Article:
Wednesday, June 21, 2006

All Your Data Are Belong To Us... -AT&T


From today's Wall Street Journal, stalwart of the business elite of America, comes the news that AT&T is changing it's privacy policy to explicitly allow them to share your private data with the US Government (or anyone they damn well please, thank you very much).

See http://online.wsj.com/home/us (subscription required)

  • AT&T Revises Privacy Policy,
    Says It May Share Personal Data
  • By DIONNE SEARCEY
    June 22, 2006

  • AT&T Inc. said it clarified its privacy policy for Internet and television customers to state explicitly that subscriber information is a business record belonging to the company and may be turned over to law enforcement in some cases.
  • AT&T also indicated that under its revised policy, which takes effect tomorrow and is being emailed to its more than seven million Internet customers, the San Antonio company plans to track customers' TV viewing habits. Some privacy advocates said they were troubled that the new policy appeared to be an attempt to give the company broader control over customer information.
  • The policy revisions come as AT&T, as well as other phone companies, come under criticism and as it faces lawsuits claiming AT&T had inappropriately assisted with government surveillance of customers. AT&T has denied wrongdoing.
  • AT&T's new policy states: "While your account information may be personal to you, these records constitute business records that are owned by AT&T. As such, AT&T may disclose such records to protect its legitimate business interests, safeguard others or respond to legal process."
  • AT&T's old policy wasn't as explicit, saying customer information may be shared "to respond to subpoenas, court orders or other legal process," but not specifically calling them business records owned by the company. The new policy also states that customers must agree to it before using the broadband and TV service. AT&T's old policy didn't include such a requirement.
  • AT&T said the revisions had been in the works since December and were aimed at clarifying legal wording for customers. The new policy is aimed at covering Internet subscribers as well as those of AT&T's new TV service, which it plans to expand in numerous markets later this year, said spokeswoman Tiffany Nels. AT&T regular phone customers, who make up the vast majority of its business, won't be affected by the updates to the policy for Internet and TV customers. The lawsuits didn't prompt the revisions, she said.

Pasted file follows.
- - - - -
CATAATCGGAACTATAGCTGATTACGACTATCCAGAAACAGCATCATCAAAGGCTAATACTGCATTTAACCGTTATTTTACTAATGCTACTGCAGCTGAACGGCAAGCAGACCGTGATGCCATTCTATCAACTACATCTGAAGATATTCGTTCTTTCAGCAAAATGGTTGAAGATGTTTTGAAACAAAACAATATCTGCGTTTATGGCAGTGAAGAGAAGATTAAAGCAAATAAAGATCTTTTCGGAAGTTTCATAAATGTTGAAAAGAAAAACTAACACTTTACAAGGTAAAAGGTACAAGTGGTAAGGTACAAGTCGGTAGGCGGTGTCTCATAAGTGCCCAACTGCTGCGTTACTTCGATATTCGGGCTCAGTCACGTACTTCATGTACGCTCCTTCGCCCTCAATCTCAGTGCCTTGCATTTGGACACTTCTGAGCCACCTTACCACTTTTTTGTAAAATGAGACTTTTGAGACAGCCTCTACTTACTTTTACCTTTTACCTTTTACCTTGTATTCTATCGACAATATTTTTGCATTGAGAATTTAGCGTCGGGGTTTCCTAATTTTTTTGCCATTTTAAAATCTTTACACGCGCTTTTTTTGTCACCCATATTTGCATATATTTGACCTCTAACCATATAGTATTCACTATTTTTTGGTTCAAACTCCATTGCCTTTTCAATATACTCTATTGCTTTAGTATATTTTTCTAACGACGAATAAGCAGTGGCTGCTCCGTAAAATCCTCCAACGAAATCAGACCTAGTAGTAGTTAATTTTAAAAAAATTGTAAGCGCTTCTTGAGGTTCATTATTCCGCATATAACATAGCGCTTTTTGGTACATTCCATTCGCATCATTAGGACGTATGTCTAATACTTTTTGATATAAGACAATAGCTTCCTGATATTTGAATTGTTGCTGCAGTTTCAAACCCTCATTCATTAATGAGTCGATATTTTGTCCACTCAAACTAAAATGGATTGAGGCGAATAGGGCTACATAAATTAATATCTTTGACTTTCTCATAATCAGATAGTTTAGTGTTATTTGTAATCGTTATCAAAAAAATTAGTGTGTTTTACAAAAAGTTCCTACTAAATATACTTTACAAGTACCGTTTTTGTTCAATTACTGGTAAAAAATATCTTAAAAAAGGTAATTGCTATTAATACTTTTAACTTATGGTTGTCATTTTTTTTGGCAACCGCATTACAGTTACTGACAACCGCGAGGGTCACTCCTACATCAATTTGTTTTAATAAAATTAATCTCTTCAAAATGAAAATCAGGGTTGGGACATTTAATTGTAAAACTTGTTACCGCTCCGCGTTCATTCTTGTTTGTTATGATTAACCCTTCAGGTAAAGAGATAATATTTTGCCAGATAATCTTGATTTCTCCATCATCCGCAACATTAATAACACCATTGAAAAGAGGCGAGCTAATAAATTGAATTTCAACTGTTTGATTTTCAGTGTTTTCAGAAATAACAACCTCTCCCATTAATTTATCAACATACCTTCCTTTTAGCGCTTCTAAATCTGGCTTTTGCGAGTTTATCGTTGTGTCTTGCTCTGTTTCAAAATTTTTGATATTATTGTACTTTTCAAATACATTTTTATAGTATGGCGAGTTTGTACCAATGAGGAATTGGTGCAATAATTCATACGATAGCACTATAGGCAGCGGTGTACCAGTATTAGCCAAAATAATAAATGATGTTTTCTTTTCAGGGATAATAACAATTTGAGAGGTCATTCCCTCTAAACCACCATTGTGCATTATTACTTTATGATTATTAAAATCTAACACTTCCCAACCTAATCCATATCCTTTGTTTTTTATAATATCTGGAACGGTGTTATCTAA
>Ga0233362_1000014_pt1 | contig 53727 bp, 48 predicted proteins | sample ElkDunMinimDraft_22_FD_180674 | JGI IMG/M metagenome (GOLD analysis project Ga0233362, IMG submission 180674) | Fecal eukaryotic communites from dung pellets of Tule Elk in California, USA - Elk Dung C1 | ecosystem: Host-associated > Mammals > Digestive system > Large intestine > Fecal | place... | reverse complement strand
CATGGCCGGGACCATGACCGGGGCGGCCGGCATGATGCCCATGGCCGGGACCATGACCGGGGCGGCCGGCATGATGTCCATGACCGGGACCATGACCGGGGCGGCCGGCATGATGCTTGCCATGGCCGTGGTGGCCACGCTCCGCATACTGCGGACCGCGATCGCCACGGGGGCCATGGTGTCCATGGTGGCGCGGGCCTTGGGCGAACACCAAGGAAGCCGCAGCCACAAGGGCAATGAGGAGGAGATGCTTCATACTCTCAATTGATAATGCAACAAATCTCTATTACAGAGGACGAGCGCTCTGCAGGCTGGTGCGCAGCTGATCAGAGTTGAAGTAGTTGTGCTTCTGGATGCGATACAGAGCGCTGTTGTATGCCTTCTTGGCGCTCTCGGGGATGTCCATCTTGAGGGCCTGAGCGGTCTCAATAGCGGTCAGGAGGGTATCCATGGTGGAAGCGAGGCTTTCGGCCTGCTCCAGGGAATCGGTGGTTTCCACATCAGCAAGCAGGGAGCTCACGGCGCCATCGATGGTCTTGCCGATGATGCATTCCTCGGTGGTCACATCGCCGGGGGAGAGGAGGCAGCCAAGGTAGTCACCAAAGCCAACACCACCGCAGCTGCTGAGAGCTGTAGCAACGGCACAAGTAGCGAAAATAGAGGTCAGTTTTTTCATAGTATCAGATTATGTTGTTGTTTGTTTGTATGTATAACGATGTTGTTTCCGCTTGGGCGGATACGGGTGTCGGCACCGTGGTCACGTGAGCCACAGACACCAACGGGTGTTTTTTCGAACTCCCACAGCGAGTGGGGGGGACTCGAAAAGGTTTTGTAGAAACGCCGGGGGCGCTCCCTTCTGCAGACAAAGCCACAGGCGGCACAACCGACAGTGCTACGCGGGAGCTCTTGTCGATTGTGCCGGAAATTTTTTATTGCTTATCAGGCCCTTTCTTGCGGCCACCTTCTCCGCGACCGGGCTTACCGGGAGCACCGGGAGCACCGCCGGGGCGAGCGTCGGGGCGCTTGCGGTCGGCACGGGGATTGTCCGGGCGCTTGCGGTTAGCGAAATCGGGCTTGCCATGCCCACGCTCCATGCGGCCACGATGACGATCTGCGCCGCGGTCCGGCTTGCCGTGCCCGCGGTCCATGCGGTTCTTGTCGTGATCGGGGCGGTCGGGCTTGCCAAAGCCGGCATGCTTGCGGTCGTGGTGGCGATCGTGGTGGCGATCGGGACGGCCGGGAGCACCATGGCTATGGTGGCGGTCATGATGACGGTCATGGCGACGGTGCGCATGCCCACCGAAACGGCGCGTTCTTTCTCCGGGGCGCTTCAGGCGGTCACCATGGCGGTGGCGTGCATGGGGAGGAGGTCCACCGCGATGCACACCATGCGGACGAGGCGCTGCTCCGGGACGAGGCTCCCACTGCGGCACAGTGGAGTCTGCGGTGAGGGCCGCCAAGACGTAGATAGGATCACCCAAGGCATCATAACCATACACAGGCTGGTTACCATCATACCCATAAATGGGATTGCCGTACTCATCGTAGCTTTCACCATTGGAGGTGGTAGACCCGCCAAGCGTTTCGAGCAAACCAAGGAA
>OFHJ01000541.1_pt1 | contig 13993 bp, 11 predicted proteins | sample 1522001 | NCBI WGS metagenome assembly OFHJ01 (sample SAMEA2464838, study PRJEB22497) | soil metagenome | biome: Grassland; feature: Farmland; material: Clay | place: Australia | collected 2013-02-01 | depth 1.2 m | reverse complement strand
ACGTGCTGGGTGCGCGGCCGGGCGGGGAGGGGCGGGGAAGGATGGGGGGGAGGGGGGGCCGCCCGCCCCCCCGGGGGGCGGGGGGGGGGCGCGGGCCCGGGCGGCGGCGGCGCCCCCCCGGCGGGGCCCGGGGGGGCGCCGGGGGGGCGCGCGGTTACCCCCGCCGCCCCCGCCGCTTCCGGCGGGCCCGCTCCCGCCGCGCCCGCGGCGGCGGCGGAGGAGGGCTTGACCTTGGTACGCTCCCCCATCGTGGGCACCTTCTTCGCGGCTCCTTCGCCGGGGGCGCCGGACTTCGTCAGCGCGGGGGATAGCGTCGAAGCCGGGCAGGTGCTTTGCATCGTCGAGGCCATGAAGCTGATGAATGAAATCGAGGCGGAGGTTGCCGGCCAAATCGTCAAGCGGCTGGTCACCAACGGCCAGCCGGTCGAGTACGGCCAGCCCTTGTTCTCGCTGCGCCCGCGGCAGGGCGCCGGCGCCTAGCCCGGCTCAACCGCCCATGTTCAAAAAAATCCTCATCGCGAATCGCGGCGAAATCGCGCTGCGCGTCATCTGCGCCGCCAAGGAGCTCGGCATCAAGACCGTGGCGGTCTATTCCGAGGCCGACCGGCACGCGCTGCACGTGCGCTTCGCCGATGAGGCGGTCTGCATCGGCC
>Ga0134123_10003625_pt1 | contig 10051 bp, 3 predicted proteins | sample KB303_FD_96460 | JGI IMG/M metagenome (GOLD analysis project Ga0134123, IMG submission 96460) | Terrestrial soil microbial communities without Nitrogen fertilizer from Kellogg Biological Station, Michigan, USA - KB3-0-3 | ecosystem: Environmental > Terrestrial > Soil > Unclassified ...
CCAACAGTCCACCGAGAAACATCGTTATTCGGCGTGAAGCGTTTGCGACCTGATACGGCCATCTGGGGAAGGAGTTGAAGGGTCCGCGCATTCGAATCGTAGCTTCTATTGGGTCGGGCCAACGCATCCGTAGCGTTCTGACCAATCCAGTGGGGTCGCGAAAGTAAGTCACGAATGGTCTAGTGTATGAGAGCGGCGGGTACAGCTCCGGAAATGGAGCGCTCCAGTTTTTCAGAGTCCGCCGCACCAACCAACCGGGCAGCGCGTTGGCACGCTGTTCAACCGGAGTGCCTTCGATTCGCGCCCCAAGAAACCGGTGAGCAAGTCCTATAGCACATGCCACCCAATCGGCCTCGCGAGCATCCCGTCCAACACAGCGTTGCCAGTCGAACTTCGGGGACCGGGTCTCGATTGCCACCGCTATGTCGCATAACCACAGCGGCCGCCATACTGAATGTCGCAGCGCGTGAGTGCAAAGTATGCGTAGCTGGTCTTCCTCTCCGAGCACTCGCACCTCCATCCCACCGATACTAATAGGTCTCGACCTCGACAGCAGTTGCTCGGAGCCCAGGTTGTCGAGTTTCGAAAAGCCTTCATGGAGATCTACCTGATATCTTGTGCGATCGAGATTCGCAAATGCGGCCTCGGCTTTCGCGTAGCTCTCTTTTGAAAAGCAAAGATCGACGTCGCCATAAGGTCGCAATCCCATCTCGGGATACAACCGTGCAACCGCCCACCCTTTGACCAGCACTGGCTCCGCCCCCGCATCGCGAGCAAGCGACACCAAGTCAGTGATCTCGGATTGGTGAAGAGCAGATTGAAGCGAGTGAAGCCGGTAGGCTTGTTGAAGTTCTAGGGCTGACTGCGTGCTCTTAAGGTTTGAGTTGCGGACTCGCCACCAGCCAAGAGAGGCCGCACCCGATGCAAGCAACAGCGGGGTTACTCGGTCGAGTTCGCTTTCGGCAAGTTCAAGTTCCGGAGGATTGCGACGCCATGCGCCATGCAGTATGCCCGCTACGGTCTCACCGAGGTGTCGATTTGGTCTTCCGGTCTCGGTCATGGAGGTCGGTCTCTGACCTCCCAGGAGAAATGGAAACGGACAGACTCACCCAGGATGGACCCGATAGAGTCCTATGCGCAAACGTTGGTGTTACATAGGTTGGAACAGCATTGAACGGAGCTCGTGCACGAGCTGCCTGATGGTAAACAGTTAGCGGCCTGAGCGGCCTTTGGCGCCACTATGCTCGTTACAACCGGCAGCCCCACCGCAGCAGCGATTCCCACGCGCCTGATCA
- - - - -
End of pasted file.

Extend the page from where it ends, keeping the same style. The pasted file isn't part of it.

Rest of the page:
• Some privacy advocates objected to the new policy. "The public needs to be deeply concerned that AT&T is asserting proprietary ownership over a record of what they do by calling it a business record," said Mark Cooper, director of research for the Consumer Federation of America.

Seeing a pattern here?

Kill network neutrality.
Musings from Scott: Do you care about Net Neutrality? You should.

Promise low cost high speed internet, charge for it, then don't deliver
Musings from Scott: Yes Virgina.. the Telecoms are screwing you

Now this. Your data belongs to us.

So first they promise a low cost fast network, charge you for it, but keep the money to fatten profits and buy million dollar routers that allow them to create specific levels of service on the public networks, then they make the net something they can productize and charge tiered service fees for and to top it off, they make sure you 'agree' (or they won't give you service) that all your data, usage, and information is something they own and that they can use as they see fit.

I doubt it was planned so blatantly, but I doubt they aren't aware of the benefits of these actions as well. I spent several years in the telco world as an executive in charge of strategy for services. This is not beyond them. And, based on my experience with many of the other executives that ran these companies, it's very much intended. These are businesses that view the telco space as a battleground. Fiercely competitive. They don't consider the internet a public utility and they most certainly don't consider us, the users, as anything other than revenue generation points.

Call me cynical, but you can also call me right.

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